I don't feel like digging for the sources of 25-year old shells, but
It could be a format-string vulnerability.
If the shell contains code like
str is some string taken from the user's input, the contents of the string will be the format string that
printf uses. The
printf to print a string pointed to by an argument. If the arguments aren't given (as above, there's only the format string), the function will read some other data from the stack, and follow them as pointers. Probably accessing unmapped memory and crashing the process.
In a way, I think the wording of the message hints at a solution like this, too. If you type
!xxx, what the shell visibly does is print an error message like
!xxx: event not found. From there, it's not a big leap to trying to also print
!xxx%s%s%s%s%s%s%s%s: event not found, with the implication of a format string vulnerability.
I shouldn't have, but I took a peek at the source here (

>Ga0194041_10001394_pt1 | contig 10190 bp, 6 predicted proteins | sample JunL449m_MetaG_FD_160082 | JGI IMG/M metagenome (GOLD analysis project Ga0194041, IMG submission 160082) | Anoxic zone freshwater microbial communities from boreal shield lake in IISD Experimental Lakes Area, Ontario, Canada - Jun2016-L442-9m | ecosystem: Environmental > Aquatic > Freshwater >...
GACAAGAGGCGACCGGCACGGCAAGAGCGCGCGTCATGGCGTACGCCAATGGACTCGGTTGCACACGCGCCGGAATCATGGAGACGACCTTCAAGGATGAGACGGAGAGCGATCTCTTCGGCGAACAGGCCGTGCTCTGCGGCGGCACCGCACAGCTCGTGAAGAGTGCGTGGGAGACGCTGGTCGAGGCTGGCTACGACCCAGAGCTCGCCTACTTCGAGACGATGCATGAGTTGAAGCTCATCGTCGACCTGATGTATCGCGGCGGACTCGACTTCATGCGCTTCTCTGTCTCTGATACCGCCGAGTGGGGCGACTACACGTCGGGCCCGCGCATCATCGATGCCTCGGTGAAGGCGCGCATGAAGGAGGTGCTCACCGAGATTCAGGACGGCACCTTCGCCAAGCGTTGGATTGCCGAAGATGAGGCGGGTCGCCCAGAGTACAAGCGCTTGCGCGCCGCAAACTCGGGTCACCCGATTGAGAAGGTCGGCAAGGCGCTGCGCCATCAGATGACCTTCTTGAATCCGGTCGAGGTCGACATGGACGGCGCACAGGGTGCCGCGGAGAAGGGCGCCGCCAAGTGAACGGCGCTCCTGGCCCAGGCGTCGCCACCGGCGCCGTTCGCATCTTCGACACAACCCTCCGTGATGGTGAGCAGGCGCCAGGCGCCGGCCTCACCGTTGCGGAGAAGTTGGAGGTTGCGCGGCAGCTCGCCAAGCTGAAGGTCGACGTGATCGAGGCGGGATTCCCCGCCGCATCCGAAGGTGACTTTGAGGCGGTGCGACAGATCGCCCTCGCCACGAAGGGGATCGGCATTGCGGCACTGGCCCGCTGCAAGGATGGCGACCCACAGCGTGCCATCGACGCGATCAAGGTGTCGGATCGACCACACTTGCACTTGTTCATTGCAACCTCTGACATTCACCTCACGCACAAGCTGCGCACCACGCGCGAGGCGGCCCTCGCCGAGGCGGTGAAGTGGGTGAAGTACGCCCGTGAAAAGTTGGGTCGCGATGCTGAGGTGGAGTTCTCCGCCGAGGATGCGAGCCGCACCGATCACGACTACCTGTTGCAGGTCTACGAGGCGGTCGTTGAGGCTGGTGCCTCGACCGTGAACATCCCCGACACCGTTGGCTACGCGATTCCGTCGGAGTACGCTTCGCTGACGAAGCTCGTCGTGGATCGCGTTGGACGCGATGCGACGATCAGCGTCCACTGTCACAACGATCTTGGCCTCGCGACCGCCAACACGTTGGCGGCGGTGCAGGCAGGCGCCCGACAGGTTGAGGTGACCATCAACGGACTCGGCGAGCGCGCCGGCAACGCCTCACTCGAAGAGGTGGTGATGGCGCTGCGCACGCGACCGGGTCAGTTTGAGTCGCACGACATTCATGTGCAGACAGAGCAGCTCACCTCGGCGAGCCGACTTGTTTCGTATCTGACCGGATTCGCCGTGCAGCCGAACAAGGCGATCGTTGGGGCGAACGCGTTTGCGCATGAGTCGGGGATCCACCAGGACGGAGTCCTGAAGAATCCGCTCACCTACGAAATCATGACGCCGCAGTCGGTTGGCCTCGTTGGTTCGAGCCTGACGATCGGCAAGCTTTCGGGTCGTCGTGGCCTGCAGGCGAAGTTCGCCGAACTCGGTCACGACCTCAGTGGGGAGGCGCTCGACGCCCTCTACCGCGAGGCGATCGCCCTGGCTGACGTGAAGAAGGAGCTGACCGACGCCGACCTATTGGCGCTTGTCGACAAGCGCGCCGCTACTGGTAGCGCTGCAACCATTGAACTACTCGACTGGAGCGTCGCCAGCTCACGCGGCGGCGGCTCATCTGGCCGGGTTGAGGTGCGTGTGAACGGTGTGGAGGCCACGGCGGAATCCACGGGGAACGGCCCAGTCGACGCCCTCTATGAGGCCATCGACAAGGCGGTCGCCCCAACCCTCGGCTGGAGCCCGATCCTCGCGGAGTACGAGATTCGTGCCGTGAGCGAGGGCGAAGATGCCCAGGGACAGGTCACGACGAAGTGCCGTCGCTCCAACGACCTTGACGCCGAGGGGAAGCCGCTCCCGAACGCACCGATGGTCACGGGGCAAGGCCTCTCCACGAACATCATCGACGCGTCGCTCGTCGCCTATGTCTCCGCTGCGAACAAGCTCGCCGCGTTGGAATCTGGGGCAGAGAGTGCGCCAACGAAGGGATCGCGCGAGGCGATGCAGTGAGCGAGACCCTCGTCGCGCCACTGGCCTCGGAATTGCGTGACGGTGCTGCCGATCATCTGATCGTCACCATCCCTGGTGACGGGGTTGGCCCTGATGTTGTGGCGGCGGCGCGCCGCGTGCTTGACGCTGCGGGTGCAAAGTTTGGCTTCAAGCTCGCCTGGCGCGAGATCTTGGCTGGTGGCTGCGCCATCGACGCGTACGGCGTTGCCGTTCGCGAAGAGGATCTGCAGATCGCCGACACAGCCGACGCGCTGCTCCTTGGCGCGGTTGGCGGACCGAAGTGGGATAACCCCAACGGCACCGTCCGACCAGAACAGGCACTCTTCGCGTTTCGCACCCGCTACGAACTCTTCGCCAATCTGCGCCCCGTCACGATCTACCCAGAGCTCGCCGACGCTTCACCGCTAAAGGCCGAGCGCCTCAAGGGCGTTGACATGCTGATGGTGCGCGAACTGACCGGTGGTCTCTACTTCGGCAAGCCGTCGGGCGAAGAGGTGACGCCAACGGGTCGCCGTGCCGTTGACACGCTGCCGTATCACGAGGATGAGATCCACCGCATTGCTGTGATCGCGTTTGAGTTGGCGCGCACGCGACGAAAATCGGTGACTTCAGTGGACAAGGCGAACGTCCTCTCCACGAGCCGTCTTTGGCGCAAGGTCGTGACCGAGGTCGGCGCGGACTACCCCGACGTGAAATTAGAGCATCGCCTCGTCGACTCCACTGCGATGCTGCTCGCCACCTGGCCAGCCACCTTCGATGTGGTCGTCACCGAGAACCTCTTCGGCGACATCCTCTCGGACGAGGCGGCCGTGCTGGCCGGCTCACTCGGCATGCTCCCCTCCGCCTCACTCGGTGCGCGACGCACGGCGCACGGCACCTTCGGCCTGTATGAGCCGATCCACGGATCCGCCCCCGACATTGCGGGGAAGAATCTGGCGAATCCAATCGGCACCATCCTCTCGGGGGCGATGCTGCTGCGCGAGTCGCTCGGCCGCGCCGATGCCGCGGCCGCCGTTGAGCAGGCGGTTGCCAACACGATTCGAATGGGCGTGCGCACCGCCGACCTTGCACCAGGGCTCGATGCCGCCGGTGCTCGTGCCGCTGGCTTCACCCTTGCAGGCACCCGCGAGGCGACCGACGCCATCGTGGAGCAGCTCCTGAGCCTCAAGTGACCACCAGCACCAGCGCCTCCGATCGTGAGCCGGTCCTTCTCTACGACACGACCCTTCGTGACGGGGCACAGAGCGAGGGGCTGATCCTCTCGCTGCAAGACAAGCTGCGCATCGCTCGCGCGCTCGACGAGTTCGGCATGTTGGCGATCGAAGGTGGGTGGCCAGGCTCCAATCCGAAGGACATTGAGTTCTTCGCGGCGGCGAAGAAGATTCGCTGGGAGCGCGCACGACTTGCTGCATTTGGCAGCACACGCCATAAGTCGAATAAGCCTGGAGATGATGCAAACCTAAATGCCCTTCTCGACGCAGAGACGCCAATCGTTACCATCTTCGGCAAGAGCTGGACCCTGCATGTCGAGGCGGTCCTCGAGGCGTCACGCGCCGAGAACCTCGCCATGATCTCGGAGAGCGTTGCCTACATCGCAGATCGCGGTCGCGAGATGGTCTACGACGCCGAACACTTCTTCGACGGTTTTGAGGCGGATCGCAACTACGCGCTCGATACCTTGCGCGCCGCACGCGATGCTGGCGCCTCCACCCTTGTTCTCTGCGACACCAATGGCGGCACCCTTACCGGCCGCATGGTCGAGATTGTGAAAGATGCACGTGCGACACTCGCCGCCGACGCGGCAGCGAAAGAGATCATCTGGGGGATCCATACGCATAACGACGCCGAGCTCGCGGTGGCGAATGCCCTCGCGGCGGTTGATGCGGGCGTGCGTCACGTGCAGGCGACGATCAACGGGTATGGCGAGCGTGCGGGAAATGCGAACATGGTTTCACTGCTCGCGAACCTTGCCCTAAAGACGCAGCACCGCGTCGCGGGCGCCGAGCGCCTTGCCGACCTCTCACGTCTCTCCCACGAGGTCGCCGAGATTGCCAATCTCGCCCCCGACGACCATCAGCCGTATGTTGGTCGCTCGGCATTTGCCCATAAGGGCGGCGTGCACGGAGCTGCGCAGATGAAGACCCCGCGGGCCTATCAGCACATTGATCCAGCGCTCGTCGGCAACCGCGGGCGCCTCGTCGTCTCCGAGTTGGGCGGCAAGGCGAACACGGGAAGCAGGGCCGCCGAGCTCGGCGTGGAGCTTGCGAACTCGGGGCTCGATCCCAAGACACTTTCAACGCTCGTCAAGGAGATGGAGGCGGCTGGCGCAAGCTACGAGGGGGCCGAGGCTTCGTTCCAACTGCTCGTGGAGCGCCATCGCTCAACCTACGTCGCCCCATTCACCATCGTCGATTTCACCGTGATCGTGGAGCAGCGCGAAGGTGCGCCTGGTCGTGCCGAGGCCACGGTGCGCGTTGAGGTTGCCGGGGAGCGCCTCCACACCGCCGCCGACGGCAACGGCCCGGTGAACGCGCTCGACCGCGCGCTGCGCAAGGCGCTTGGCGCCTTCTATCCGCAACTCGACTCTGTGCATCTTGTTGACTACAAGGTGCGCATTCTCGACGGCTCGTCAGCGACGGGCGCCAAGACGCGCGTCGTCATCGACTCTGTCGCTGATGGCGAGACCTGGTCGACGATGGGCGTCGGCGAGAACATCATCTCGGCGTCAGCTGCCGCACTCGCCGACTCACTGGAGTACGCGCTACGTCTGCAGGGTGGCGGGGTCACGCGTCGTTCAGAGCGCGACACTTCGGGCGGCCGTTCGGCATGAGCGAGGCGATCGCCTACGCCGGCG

4.3BSD-Tahoe/usr/src/bin/csh, dates are from 1988).
findev(cp, anyarg) in
sh.lex.c looks it might be the function to find a matching history event: it
walks through a linked list of
struct Hist called
Histlist. If it doesn't find anything, it calls
seterr2(cp, ": Event not found"); through
cp here looks to be the string being searched for in the history.
seterr2() sets the variable
err as concatenation of the arguments, and
err is used as
if (err) error(err); in a couple of places in
sh.err.c) contains a classic format string vulnerability:
if (s) printf(s, arg), printf(".\n");
In some other places,
error() is called with an argument, like
error("Unknown user: %s", gpath + 1);, so clearly the idea is that the first argument to
error() may be a format string.
I wouldn't be honest if I said I understood the history substitution functions in full. It's pretty much uncommented manual string handling in C.
% does have a special meaning in history substitution, but I can only see it being handled specially as the first character (as in
!%) or after
findev() is called.